Jemele Hill Sounds Off on Stephen A. Smith

ESPN Debate Ignites Unexpected On-Air Controversy

by Faizan Chaudhary
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Jemele Hill Sounds Off on Stephen A. Smith
© Tommaso Boddi/Getty Images for UCLA

Earlier this week, ESPN's "First Take" became the epicenter of an unexpected clash when commentator Stephen A. Smith was taken aback by a sharp comment from his colleague Monica McNutt during a live broadcast. The discussion, which centered around the recent Chennedy Carter-Caitlin Clark incident in the WNBA, quickly escalated when McNutt challenged Smith's advocacy for women's sports.

Smith, a prominent voice on ESPN, posed the question, "Who talks about the WNBA, who talks about women, who talks about women's sports more than 'First Take'?" This was in response to the ongoing conversation about gender representation in sports media.

McNutt's retort was pointed and direct: "Stephen A., respectfully, with your platform, you could have been doing this three years ago if you wanted to." Caught off guard, Smith was momentarily speechless on air, but he addressed the exchange later with a spirited monologue on "The Stephen A.

Smith Show." He emphasized his role in elevating his colleagues' visibility, saying, "You ever heard of Monica McNutt? You have now. Because she's on 'First Take' a lot."

Hill's Candid Reflections

The incident drew comments from Jemele Hill, a former ESPN journalist and one of Smith's past co-hosts.

Hill took to social media platform X to voice her perspective. "FYI: I was doing 'First Take' before it was even called that (it was originally 'Cold Pizza') and BEFORE Stephen A. Smith was a regular and then a permanent co-host of the show," she noted.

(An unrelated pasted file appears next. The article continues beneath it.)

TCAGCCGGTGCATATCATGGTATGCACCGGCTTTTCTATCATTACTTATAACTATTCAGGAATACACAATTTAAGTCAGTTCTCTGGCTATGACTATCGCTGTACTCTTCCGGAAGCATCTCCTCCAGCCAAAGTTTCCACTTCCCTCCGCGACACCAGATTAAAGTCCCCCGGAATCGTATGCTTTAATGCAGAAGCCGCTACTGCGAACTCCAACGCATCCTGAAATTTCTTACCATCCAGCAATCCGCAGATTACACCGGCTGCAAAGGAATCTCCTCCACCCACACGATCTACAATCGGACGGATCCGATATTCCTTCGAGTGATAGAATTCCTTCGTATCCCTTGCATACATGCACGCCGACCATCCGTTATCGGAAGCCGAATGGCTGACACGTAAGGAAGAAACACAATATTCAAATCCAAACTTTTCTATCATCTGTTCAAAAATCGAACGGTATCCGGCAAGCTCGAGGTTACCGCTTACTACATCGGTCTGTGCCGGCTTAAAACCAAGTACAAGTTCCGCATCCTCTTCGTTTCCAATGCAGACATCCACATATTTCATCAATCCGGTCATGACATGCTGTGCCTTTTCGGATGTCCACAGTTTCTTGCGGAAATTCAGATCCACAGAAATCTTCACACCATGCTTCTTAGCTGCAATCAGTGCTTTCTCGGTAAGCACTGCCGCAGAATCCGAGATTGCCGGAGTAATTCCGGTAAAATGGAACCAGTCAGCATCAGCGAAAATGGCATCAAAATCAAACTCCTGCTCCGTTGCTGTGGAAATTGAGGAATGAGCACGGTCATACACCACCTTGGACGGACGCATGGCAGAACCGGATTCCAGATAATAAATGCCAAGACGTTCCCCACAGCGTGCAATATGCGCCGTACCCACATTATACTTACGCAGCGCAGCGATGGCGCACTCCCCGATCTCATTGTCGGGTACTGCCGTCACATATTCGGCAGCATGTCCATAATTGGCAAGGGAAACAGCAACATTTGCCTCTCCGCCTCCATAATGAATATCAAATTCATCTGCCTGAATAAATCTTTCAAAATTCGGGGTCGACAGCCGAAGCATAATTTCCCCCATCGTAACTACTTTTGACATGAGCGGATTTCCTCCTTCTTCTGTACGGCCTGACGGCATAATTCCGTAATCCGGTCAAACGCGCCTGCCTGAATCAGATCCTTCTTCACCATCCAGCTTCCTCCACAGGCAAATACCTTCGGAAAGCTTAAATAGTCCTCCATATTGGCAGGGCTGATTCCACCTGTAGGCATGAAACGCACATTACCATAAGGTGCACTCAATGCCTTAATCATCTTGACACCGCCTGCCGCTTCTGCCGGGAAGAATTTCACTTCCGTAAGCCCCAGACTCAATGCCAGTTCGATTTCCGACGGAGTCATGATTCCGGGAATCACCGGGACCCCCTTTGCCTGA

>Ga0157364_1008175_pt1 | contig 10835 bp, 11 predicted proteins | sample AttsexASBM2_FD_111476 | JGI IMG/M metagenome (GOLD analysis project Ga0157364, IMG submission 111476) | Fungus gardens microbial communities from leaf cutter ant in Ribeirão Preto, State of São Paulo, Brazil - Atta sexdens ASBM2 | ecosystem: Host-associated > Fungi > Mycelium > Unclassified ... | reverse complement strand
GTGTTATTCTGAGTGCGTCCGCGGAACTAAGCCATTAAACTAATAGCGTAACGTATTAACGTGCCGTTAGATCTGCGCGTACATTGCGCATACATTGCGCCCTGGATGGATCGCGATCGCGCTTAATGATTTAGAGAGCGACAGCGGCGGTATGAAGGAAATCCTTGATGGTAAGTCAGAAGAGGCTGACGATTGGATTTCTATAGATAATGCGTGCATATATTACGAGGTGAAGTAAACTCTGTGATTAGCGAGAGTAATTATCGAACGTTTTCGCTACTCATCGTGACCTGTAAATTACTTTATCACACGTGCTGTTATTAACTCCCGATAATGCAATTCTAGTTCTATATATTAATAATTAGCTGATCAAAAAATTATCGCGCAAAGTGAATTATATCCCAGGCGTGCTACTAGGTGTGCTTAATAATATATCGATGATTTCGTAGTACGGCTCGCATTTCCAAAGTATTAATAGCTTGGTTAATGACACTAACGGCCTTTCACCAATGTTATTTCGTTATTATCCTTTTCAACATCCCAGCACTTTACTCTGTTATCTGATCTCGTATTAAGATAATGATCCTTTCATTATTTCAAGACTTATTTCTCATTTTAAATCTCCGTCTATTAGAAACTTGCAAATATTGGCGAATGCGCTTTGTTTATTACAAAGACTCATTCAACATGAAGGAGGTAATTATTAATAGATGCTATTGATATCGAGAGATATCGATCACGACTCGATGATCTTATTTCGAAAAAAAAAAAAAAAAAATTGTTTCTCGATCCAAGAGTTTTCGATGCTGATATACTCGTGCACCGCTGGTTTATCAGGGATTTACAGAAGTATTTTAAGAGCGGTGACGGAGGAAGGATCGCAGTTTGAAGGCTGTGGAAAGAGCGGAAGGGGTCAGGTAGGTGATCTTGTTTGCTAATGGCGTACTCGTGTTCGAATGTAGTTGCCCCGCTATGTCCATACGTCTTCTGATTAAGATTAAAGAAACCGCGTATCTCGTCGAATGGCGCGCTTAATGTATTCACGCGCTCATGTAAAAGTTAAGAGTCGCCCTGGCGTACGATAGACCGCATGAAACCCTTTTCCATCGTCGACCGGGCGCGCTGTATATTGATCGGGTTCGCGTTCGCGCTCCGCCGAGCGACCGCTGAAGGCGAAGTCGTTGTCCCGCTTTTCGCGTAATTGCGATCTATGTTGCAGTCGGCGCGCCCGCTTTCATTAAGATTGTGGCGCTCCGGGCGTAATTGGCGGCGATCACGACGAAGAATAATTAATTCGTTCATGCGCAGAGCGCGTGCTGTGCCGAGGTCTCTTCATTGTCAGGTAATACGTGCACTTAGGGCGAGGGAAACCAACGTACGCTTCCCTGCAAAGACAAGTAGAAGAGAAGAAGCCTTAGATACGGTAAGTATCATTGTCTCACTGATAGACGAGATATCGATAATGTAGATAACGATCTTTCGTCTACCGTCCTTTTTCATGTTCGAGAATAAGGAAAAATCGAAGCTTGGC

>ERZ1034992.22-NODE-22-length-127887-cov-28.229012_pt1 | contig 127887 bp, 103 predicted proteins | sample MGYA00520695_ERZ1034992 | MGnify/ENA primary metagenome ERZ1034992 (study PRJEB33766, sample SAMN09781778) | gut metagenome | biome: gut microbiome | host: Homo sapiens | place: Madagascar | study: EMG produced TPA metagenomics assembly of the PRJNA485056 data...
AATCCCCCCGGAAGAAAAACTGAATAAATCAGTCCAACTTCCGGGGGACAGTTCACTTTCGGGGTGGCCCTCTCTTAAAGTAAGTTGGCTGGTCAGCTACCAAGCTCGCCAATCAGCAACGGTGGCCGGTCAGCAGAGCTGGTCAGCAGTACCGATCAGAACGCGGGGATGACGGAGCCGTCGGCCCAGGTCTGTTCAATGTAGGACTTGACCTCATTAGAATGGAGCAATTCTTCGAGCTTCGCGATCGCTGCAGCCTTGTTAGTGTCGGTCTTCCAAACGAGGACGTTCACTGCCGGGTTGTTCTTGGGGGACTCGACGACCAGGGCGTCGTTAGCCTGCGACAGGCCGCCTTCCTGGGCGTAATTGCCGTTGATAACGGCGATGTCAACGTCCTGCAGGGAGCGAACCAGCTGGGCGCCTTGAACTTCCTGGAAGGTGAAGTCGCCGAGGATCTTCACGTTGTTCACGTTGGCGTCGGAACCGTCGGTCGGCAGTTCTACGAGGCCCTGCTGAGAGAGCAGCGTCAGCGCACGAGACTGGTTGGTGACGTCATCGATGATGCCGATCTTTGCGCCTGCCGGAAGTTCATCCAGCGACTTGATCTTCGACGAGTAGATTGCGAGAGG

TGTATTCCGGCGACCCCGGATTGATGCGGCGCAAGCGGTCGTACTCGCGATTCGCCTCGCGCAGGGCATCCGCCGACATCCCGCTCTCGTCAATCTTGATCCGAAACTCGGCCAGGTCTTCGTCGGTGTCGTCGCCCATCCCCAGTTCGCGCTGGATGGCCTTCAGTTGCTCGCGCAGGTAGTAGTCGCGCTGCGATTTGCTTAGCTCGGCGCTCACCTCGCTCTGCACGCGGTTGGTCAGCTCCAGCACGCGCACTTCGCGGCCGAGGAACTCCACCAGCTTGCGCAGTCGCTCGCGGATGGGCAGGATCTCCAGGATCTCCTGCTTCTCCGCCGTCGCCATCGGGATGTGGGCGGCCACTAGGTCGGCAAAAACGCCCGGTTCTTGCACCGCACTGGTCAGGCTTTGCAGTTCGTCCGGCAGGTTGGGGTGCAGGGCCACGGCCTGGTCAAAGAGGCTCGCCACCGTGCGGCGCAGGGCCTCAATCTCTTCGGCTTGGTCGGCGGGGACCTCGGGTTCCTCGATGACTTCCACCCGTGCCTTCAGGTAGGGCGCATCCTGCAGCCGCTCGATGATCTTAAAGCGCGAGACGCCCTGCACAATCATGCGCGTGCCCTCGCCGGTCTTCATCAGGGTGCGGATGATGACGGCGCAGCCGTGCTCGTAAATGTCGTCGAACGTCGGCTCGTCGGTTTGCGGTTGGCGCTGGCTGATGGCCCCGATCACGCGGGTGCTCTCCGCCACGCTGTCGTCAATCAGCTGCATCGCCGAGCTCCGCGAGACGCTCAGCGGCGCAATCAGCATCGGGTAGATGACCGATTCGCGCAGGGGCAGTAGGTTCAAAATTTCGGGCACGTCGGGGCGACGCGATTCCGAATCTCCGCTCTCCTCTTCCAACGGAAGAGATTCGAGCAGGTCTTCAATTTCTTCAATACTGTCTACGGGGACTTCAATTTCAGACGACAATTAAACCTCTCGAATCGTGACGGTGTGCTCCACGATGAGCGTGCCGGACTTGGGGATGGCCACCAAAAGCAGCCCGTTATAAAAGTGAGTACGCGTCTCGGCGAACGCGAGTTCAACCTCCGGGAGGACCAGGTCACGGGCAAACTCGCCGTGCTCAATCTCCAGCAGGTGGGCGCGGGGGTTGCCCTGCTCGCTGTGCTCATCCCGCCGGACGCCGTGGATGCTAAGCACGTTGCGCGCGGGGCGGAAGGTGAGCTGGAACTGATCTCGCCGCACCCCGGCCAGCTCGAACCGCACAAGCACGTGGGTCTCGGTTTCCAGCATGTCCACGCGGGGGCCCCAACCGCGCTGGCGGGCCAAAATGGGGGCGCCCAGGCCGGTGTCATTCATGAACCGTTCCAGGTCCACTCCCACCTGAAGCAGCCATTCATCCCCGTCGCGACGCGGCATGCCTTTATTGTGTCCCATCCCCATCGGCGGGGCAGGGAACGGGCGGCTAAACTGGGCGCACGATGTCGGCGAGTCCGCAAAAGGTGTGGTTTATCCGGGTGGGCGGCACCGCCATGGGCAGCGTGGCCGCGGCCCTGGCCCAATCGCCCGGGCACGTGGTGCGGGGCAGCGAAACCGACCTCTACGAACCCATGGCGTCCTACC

Hill acknowledged Smith's influence in her early career, mentioning her appearances on his previous show, "Quite Frankly," which she described as significant opportunities provided by Smith. However, Hill critiqued the underlying tone of Smith's remarks, particularly his notion of 'making' people.

"But this idea of 'making' people is … odd," she commented, distancing herself from the implication that one's professional worth is solely determined by another's endorsement. Hill's tenure at ESPN, spanning from 2006 to 2018, was marked by her sharp insights and willingness to tackle complex issues within and beyond the sports world, setting a precedent for future discussions about diversity and representation in sports media.

As this conversation unfolds, it highlights the ongoing challenges and necessary dialogues within networks about the role of media personalities in shaping public discourse around sports and social issues. Hill's Candid Reflections

Stephen A. Smith
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